An active archive

I archived a library of large-format negatives and found a way to name and number each picture. I wanted to begin a book. However, everything was scattered and difficult to find, and so I went to the office store for clasp envelopes.

Inspired by storage guidelines maintained by the National Park Service, I added my negatives to clear sleeves and placed each in an envelope and wrote what, when and where in pencil. I cataloged 500 items and shared a handful at Omeka. This project sharpened my vision and led me to see space and perspective once more: an unexpected outcome.


A Light

Burn bright, my first experience with a photo darkroom was in an Odessa school. I rolled film, listened to music and printed for a journalism class. I cut my teeth at ball games and saw photos of the plains and realized a documentary path.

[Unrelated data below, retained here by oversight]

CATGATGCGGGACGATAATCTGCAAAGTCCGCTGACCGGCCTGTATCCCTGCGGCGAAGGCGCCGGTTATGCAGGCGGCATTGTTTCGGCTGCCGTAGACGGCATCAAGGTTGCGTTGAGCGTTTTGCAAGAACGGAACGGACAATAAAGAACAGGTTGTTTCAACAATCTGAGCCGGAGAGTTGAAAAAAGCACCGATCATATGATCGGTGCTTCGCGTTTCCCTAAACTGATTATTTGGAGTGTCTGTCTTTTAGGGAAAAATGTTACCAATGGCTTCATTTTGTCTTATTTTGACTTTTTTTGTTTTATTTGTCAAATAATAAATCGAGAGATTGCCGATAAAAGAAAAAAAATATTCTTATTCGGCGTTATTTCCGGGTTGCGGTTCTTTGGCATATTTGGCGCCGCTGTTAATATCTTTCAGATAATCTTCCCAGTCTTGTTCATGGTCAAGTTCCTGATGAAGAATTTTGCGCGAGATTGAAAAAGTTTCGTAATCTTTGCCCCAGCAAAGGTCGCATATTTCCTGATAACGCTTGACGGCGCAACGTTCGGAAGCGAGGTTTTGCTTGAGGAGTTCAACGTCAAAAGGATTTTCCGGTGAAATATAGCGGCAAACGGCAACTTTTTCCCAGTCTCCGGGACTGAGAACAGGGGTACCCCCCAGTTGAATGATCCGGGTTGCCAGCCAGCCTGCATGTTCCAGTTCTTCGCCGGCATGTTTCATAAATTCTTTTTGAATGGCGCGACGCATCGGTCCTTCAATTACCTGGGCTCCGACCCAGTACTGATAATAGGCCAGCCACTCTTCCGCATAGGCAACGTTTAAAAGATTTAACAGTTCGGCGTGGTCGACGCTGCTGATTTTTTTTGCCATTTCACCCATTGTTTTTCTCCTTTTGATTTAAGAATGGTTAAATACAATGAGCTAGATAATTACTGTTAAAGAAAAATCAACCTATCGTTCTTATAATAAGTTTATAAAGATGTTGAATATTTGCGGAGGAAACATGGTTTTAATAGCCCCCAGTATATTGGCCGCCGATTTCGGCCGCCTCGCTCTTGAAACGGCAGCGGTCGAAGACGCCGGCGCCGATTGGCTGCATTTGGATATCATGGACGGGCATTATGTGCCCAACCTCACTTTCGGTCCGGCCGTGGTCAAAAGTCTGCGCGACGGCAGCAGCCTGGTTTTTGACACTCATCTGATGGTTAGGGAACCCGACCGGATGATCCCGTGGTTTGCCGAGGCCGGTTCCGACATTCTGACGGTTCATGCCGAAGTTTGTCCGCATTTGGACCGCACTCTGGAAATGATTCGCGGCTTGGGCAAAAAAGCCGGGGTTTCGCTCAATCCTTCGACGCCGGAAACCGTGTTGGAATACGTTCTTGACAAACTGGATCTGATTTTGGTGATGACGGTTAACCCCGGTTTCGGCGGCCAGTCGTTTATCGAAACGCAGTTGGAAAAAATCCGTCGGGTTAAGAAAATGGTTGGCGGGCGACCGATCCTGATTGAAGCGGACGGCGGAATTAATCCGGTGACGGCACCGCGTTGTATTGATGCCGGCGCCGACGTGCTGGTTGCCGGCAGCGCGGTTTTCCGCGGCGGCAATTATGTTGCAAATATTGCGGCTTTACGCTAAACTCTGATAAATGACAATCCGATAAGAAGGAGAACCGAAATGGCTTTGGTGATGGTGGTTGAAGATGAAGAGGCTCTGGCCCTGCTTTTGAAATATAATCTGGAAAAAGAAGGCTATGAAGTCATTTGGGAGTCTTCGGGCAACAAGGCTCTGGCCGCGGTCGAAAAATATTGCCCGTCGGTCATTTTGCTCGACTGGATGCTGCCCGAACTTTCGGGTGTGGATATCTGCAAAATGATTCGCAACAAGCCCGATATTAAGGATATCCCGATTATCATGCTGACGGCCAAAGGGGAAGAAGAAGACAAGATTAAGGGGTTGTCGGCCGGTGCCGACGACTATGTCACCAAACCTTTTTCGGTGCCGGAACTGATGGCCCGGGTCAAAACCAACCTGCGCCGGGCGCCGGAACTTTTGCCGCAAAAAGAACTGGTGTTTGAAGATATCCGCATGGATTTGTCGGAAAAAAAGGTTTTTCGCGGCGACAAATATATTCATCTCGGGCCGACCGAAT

After college, I worked at a newspaper and ventured across the High Plains in my free time and met a place called Happy. I saw grain elevators and brick streets. I watched kernels of wheat sway in the wind and viewed Palo Duro Canyon, an inverted mountain. Furthermore, a friend gifted an 8x10 enlarger, and I entered a world of large-format photography. However, I moved to Austin for work and watched my newly found Eden shrink in the rearview.

So happy it hurts, after five years in the city and a stay at Navasota, I returned to Odessa with an appreciation for studio arts and pulled the 8x10 enlarger from storage to open a darkroom named the Dry Plate Factory & Press. From my shop, I can keep an eye on my home and toil inside, a picture maker absorbing light.